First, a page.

Accordingly, while a stable, well-fitting cervical cap can be an effective birth-control device, prior to the invention described and claimed in copending U.S. patent application Ser. No. 108,319, filed on Dec. 31, 1979; now U.S. Pat. No. 4,322,463 it was not possible to produce a cervical cap that has the requisite stability against dislodgement and that can be worn for extended periods of time such as months, or even years, without removal. The present application discloses a further refinement of the aforementioned invention that enhances the stability of a cervical cap.
The present invention, in one aspect, contemplates a non-invasive birth control device in the form of a removable cervical cap provided with a deformable margin such as a depending, independently deformable skirt portion. The cap is custom made and comprises a form-fitting apertured, elastomeric shell portion in which the aperture is situated in communication with the external os of cervix uteri when in place and is covered with an elastomeric web portion conforming and secured to the shell portion and, together with the shell portion, defining a one-way valve means and a channel having a discharge port offset from the aperture. An integral skirt portion, thinner than the shell portion, depends therefrom and is provided with a plurality of slits extending from the peripheral edge of the skirt portion in a direction toward the apex of the shell portion.
A preferred embodiment of the cap includes a cup-shaped elastomeric shell having a convex outer surface and a concave inner surface that is substantially complementary with contiguous surface of portio vaginalis cervicis when in contact therewith. The shell defines an aperture at the apex thereof. An elastomeric web positioned over the aperture conforms with and is secured to the outer surface of the shell so as to define a channel therebetween and in communication with the aperture. The web coacts with the shell outer surface so as to provide a one-way valve which accommodates the flow of uterine discharges entering the aperture. The channel terminates in a discharge port that is off-set from the aperture and preferably is situated at or near the peripheral edge of the shell. That portion of the shell surrounding the aperture may be beveled to provide an increased valve seat area contiguous with the overlying portion of the web and also to facilitate fabrication of the cap.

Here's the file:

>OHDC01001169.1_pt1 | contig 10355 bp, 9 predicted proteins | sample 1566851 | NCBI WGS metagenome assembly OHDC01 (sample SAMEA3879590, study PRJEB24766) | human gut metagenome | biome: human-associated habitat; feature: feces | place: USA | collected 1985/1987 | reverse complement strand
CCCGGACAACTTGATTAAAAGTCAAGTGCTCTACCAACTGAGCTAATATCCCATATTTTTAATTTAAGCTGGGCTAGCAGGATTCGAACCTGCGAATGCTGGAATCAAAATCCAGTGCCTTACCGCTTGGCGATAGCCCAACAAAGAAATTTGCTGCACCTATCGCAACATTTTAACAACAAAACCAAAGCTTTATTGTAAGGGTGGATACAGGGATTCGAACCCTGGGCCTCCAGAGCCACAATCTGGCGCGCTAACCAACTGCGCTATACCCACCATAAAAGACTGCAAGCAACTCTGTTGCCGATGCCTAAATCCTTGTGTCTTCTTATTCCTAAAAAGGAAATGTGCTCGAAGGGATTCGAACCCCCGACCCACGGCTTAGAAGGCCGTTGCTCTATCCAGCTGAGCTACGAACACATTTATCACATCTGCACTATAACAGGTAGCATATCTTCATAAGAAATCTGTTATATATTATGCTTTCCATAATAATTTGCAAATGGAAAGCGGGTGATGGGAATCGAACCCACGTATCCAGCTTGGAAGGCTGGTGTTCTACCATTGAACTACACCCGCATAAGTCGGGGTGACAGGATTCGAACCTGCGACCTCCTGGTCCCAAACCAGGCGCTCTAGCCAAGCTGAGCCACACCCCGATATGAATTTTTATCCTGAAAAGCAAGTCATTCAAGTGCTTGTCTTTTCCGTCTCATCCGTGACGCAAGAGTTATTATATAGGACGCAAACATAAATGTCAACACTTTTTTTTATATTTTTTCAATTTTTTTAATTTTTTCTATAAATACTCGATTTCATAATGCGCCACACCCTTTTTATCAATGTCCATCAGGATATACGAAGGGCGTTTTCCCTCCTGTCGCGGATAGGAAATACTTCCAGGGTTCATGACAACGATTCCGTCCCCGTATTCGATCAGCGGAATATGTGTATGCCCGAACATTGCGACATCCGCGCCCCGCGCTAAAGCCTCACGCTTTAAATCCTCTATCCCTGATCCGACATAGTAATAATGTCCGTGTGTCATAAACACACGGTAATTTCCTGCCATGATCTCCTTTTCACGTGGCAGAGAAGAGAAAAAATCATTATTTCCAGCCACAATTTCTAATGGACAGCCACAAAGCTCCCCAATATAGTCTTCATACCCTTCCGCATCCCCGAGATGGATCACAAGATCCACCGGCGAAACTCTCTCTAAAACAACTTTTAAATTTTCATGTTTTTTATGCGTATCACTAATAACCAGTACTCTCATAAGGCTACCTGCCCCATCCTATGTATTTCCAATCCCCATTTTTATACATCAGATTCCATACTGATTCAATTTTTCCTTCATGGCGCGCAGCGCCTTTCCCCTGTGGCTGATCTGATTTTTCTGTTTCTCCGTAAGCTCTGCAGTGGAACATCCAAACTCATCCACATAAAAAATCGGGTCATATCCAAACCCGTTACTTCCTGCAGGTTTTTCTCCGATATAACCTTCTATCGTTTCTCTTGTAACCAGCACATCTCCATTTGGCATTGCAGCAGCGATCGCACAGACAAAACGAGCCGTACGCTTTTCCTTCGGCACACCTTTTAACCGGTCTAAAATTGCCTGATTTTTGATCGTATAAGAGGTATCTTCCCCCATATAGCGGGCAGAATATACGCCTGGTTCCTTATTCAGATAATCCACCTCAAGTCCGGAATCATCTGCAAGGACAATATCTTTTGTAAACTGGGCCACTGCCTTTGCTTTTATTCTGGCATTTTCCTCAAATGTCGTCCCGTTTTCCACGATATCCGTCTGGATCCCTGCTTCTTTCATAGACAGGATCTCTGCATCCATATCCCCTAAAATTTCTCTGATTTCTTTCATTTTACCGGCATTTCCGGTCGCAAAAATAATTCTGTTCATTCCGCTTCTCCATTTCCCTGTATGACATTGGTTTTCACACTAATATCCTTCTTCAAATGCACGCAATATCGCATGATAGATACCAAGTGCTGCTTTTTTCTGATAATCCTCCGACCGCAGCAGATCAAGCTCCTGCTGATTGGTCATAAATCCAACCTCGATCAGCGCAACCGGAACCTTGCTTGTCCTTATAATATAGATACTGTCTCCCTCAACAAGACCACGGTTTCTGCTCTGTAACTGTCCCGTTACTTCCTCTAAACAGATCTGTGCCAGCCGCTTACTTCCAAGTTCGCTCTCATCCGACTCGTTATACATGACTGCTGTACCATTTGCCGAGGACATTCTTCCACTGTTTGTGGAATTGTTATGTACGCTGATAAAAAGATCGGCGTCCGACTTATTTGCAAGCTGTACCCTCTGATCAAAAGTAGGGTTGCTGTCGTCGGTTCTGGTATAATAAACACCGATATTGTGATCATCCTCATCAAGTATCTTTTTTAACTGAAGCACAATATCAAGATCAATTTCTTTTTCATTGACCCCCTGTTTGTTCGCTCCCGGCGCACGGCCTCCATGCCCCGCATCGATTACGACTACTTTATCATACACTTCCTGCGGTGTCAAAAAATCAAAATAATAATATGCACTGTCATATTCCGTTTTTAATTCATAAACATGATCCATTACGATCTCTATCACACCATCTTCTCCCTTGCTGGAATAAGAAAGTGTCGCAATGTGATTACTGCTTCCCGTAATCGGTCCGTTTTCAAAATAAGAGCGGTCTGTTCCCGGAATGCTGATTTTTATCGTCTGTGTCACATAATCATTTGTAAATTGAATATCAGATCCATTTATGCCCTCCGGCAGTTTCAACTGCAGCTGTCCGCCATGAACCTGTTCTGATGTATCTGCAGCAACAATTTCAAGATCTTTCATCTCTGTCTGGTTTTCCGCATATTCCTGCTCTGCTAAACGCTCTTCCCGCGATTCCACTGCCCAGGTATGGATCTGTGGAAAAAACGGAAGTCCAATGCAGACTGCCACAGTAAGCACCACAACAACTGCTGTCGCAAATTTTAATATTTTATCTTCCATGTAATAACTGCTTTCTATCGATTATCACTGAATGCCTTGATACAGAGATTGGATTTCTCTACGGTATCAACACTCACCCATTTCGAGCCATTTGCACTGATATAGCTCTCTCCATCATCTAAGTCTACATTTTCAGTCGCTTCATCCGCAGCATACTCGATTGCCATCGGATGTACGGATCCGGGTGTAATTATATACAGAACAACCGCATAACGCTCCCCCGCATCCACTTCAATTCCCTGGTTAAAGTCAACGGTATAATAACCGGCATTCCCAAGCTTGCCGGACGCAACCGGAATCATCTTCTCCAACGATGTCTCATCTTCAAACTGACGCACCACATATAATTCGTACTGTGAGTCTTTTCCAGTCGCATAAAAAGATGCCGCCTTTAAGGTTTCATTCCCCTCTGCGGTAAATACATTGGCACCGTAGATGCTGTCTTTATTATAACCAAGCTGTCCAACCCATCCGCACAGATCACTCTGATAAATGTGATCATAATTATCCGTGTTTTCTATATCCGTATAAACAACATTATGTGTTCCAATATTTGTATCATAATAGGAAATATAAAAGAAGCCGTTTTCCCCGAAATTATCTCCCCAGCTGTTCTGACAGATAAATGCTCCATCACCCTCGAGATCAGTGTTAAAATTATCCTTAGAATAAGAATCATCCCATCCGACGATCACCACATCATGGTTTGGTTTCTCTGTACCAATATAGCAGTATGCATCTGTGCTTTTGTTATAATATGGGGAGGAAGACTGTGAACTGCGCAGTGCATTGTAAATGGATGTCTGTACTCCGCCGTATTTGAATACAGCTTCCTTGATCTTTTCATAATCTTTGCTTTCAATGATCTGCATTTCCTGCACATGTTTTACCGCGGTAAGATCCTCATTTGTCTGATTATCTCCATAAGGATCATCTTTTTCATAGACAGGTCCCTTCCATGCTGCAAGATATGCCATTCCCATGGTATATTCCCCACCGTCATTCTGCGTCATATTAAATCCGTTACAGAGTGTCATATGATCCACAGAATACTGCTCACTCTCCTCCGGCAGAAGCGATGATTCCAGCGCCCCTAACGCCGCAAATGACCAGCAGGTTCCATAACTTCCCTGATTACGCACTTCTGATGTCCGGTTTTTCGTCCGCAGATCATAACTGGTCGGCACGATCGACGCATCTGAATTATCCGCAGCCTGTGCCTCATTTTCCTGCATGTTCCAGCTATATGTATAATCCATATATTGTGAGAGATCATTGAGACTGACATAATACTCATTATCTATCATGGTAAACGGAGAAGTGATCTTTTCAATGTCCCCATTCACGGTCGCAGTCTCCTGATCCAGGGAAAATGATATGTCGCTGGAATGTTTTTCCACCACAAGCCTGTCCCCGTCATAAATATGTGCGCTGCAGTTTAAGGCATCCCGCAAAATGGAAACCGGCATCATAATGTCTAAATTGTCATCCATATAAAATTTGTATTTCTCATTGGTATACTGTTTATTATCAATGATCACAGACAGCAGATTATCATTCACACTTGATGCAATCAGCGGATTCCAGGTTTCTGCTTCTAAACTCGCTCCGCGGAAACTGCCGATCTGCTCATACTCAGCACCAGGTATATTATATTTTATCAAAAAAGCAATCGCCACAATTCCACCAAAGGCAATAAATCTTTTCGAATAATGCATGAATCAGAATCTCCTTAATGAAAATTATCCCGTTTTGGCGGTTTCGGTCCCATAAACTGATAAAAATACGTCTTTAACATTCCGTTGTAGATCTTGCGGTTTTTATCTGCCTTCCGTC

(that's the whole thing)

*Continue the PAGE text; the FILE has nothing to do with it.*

The shell of the cap has a depth sufficient to receive a major portion of the portio but the periphery of the shell terminates short of fornices vaginae. The integral skirt portion is flexible and may extend up to or into the fornices, however.
Preferably the shell has at least a band of substantially uniform rigidity circumscribing the portio and in contact therewith. More preferably this band of substantially uniform rigidity is a band of substantially uniform shell thickness covering the entire area of the prominent portion of the cervix surrounding the external os thereof, i.e., the cervical eminence around the external os. It is also preferable that the peripheral edge of the shell is feathered, i.e., tapered or beveled from the outer surface of the shell toward the shell periphery.
The custom cervical cap embodying the present invention can be conveniently formed from an elastomeric blank using a replicated cast of cervix uteri. The blank comprises a substantially planar sheet of a thermoplastic elastomeric material defining a central aperture therein and an elastomeric web superposed over the aperture and secured to the planar sheet about the aperture so as to provide a one-way passageway from said aperture between the web and the sheet. Peripheral margin of the blank has a thickness that is less than the thickness of the planar sheet in the region of the sheet that defines the central aperture.
In one embodiment of this invention the blank comprises a substantially planar sheet of an elastomeric thermoplastic material, having an embossed region or land of substantially uniform thickness surrounded by a planar region having a thickness that is less than the thickness of the embossed region. A central aperture of the type described hereinabove is provided in the embossed region or land of the blank. The elastomeric web, having a thickness less than the thickness of the embossed region sheet, is superposed over the aperture and is secured to the embossed region of the sheet, usually about the major portion of the aperture periphery, defining a pocket or channel which provides a one-way fluid passageway extending from the aperture, between the web and the sheet, and to a discharge port defined by the sheet and an unsealed or free edge portion of the web.
The custom cervical cap can also be formed utilizing a composite blank that is constituted by a relatively thicker planar sheet of an elastomeric thermoplastic material and a relatively thinner planar elastomeric web that is superposed over the relatively thicker planar sheet and extends beyond the periphery of the latter. A central aperture is provided in the planar sheet. The aperture is covered on one side of the planar sheet by the elastomeric web which is intermittently attached to the planar sheet to define between the sheet and the web a channel or channels which provide a one-way fluid passageway extending from the aperture to the periphery of the planar sheet.